Siberian tiger cub from Putin’s conservation program shot ‘point blank’

© Mathieu Belanger
A tiger cub, part of Russian Vladimir President Putin’s wildlife conservation program, has been shot “point blank” in Russia’s Far East.

The cub was discovered by a group of bicycle tourists 8 kilometers from a village in the southern part of Khabarovsky Krai. The incident found its way into the media only on Sunday.

The tourists assumed the animal was a cub because of its small size: by its look, only 1.2 meters long and weighing some 50 kilograms. Typically Siberian tigers weigh 160-270 kilograms and are 2-3 meters long.

The tiger had been killed shortly before being found by the tourists, as they said its body was still warm. The witnesses believe it was killed with case-shot, as it had several gunshot wounds and its face had been smashed.

The tourists were unable to report the incident straight away as they had no cell phones and hurried to leave for fear the cub’s mother might be nearby. When they returned the next day they failed to find the body – it had disappeared.

“The cub must have been learning to hunt and jumped out onto the road. People who saw it must have been taken by surprise and fired shots,” Yevgeny, a witness, told Kommersant daily. “We saw a logging Kamaz [lorry] 3 kilometer away and think the tiger was killed by loggers because they were the only people in the area. Although, of course, it might have been killed by poachers.”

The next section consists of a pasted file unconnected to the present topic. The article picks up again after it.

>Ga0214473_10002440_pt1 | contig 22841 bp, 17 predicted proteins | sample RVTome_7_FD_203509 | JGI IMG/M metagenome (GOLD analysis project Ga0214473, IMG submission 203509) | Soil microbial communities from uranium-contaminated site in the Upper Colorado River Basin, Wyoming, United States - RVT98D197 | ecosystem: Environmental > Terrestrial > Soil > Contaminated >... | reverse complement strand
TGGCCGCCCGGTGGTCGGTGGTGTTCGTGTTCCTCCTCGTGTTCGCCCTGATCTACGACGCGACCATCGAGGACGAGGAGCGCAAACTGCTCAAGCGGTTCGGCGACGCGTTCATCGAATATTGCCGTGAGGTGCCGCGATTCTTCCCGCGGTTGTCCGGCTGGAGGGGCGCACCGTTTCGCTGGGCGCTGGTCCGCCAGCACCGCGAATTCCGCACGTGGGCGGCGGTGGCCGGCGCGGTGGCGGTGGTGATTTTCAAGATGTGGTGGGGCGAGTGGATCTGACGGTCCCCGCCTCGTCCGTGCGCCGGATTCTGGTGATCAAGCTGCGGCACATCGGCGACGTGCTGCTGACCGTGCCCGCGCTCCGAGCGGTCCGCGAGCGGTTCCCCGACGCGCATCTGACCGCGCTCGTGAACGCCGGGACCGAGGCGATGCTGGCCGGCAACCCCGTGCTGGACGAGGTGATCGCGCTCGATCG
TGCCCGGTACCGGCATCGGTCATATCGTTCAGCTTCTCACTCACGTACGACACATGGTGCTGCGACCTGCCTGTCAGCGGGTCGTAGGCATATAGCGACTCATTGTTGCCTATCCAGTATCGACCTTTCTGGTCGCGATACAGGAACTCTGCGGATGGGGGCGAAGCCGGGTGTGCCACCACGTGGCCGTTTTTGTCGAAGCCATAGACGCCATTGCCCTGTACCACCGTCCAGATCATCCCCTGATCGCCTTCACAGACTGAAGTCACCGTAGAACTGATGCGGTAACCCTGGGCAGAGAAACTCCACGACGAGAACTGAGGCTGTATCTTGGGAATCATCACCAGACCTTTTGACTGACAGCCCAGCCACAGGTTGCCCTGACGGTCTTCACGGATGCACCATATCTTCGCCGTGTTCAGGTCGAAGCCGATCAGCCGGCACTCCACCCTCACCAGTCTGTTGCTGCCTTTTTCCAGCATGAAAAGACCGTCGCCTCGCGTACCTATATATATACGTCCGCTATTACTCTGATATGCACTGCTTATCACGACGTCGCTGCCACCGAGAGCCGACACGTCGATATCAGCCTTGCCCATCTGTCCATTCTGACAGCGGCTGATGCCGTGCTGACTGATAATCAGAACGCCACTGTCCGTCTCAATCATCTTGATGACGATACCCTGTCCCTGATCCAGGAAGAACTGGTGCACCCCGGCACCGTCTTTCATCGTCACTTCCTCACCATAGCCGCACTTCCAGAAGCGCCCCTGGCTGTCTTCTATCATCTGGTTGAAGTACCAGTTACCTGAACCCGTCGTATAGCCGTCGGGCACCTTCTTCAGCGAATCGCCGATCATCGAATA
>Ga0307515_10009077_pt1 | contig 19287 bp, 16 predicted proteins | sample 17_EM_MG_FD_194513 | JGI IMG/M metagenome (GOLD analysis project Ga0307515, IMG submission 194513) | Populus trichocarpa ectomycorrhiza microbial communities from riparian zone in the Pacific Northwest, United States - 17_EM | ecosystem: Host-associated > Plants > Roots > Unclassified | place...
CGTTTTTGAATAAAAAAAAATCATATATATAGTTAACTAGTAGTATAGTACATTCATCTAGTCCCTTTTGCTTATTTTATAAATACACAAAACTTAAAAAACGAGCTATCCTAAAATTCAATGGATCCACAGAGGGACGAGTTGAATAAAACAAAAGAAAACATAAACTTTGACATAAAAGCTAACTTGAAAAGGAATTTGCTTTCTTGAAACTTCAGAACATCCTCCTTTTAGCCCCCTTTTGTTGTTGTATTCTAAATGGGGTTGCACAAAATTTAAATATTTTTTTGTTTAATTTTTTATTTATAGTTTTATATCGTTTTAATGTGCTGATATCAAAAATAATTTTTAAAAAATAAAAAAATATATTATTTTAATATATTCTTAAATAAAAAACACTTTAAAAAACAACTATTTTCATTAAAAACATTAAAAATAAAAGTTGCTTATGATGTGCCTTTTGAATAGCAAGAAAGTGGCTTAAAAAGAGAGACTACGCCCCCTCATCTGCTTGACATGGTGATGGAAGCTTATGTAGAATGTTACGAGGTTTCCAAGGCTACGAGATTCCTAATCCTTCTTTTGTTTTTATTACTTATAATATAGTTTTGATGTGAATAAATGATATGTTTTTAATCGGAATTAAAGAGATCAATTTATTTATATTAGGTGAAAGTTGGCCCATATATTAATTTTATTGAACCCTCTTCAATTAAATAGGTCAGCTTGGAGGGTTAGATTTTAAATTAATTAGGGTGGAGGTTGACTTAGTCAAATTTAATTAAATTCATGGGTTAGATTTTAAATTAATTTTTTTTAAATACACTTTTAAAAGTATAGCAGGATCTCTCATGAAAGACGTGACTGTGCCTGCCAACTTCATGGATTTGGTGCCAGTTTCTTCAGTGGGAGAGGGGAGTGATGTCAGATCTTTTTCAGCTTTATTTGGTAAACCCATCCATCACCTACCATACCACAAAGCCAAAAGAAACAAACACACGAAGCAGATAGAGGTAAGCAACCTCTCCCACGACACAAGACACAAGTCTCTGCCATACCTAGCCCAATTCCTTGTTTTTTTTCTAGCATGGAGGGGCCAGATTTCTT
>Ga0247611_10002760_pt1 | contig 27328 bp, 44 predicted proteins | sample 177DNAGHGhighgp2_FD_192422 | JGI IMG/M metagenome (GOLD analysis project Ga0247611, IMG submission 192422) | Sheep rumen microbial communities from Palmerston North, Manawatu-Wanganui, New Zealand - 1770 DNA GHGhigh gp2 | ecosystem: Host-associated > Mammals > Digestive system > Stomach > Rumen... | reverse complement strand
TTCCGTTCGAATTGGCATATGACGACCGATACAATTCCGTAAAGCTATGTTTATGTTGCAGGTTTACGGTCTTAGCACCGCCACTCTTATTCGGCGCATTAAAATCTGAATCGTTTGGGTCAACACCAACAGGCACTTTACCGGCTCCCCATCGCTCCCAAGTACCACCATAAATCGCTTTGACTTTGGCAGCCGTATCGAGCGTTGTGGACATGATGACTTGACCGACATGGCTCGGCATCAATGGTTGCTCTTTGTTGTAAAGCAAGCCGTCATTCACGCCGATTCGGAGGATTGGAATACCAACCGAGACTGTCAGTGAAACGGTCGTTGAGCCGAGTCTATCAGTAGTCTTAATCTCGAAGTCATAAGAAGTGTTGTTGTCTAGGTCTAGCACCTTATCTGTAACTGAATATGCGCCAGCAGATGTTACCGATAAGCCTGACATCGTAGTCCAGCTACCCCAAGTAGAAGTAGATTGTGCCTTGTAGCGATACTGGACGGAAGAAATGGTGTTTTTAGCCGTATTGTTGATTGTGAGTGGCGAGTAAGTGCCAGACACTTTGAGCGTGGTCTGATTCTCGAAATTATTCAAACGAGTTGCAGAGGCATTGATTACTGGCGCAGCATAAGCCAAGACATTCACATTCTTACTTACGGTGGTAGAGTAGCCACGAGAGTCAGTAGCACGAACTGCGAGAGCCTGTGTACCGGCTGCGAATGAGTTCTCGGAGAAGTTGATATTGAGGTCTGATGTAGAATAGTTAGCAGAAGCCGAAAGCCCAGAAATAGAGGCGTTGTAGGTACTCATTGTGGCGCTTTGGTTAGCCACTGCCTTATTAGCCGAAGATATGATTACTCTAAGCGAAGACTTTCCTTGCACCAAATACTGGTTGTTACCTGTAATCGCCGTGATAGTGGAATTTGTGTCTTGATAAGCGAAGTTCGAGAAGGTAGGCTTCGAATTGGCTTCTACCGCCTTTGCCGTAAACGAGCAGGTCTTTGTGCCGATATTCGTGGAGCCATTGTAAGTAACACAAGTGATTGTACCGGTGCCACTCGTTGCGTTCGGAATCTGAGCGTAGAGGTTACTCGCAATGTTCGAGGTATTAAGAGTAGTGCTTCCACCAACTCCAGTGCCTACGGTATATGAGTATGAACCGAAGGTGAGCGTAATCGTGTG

Siberian tigers are very rare. Their habitat lies in the border region between Russia and China. In the 1940s, there were only about 30-40 Siberian tigers left, but due to the efforts of the state and ecologists, their numbers have risen to 500.

The Amur tigers conservation program started in 2008 as an initiative of Putin’s. The fund targets poachers, and aims to double the tiger population over the next decade.